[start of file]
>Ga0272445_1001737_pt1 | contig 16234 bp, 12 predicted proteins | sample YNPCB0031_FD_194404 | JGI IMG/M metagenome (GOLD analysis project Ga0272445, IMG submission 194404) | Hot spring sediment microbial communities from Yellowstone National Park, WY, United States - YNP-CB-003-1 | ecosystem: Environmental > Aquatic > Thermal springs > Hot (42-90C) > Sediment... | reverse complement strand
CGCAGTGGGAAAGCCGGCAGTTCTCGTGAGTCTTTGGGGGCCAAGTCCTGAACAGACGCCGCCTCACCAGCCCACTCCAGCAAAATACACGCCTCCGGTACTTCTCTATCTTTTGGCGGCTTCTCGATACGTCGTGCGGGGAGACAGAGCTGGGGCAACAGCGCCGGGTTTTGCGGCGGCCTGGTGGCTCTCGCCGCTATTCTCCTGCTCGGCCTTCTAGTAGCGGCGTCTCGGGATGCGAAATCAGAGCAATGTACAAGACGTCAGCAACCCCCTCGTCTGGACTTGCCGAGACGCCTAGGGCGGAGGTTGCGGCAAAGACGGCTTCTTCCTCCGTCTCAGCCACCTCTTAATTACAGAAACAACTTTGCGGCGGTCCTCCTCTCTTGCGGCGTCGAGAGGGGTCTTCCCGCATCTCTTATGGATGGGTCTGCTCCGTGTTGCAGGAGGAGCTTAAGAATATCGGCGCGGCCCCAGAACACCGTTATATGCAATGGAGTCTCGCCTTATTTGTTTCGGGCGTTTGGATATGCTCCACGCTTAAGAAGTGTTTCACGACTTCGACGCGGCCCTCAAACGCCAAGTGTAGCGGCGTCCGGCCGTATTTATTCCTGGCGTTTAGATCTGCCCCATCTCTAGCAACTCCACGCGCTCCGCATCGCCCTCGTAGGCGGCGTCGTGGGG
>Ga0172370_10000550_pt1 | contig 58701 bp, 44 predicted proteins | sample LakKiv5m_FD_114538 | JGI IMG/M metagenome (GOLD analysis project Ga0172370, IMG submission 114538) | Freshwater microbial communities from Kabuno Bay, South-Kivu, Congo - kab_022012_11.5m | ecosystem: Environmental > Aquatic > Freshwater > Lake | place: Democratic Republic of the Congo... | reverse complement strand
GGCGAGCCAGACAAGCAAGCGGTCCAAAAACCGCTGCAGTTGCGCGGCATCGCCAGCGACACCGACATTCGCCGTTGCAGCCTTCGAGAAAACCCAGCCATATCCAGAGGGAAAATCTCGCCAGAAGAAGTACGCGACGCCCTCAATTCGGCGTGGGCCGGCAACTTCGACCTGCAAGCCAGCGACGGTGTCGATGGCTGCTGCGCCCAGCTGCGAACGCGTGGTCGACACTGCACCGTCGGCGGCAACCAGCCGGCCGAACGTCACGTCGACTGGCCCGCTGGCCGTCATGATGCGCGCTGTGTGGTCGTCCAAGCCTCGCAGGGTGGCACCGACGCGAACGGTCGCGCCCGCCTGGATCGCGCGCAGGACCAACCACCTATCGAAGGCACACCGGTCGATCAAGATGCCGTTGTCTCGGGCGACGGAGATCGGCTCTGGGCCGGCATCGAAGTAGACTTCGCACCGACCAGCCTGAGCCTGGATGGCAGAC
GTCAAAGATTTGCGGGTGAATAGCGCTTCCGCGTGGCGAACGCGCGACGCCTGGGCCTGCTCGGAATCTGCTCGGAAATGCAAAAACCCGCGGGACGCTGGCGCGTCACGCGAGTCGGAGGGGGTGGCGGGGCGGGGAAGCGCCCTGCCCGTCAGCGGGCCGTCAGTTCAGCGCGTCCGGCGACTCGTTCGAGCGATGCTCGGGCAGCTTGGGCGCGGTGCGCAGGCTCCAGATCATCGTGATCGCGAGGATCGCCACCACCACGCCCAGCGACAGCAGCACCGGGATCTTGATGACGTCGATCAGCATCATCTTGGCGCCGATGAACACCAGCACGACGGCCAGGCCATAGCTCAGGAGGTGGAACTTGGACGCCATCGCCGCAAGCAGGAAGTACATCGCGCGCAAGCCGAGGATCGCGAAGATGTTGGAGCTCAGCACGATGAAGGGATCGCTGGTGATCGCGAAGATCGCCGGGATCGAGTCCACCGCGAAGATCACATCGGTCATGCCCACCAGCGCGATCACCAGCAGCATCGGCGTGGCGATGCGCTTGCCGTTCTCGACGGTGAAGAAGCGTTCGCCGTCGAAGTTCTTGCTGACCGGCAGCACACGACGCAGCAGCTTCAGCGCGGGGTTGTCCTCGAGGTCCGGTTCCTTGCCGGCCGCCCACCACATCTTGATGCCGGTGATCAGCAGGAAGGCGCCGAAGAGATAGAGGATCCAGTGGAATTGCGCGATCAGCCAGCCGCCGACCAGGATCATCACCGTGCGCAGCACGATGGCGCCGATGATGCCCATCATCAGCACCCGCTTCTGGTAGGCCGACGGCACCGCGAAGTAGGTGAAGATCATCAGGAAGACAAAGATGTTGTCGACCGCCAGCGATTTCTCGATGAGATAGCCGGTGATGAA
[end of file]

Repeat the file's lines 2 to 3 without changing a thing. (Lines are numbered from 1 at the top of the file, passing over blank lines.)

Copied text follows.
CGCAGTGGGAAAGCCGGCAGTTCTCGTGAGTCTTTGGGGGCCAAGTCCTGAACAGACGCCGCCTCACCAGCCCACTCCAGCAAAATACACGCCTCCGGTACTTCTCTATCTTTTGGCGGCTTCTCGATACGTCGTGCGGGGAGACAGAGCTGGGGCAACAGCGCCGGGTTTTGCGGCGGCCTGGTGGCTCTCGCCGCTATTCTCCTGCTCGGCCTTCTAGTAGCGGCGTCTCGGGATGCGAAATCAGAGCAATGTACAAGACGTCAGCAACCCCCTCGTCTGGACTTGCCGAGACGCCTAGGGCGGAGGTTGCGGCAAAGACGGCTTCTTCCTCCGTCTCAGCCACCTCTTAATTACAGAAACAACTTTGCGGCGGTCCTCCTCTCTTGCGGCGTCGAGAGGGGTCTTCCCGCATCTCTTATGGATGGGTCTGCTCCGTGTTGCAGGAGGAGCTTAAGAATATCGGCGCGGCCCCAGAACACCGTTATATGCAATGGAGTCTCGCCTTATTTGTTTCGGGCGTTTGGATATGCTCCACGCTTAAGAAGTGTTTCACGACTTCGACGCGGCCCTCAAACGCCAAGTGTAGCGGCGTCCGGCCGTATTTATTCCTGGCGTTTAGATCTGCCCCATCTCTAGCAACTCCACGCGCTCCGCATCGCCCTCGTAGGCGGCGTCGTGGGG
>Ga0172370_10000550_pt1 | contig 58701 bp, 44 predicted proteins | sample LakKiv5m_FD_114538 | JGI IMG/M metagenome (GOLD analysis project Ga0172370, IMG submission 114538) | Freshwater microbial communities from Kabuno Bay, South-Kivu, Congo - kab_022012_11.5m | ecosystem: Environmental > Aquatic > Freshwater > Lake | place: Democratic Republic of the Congo... | reverse complement strand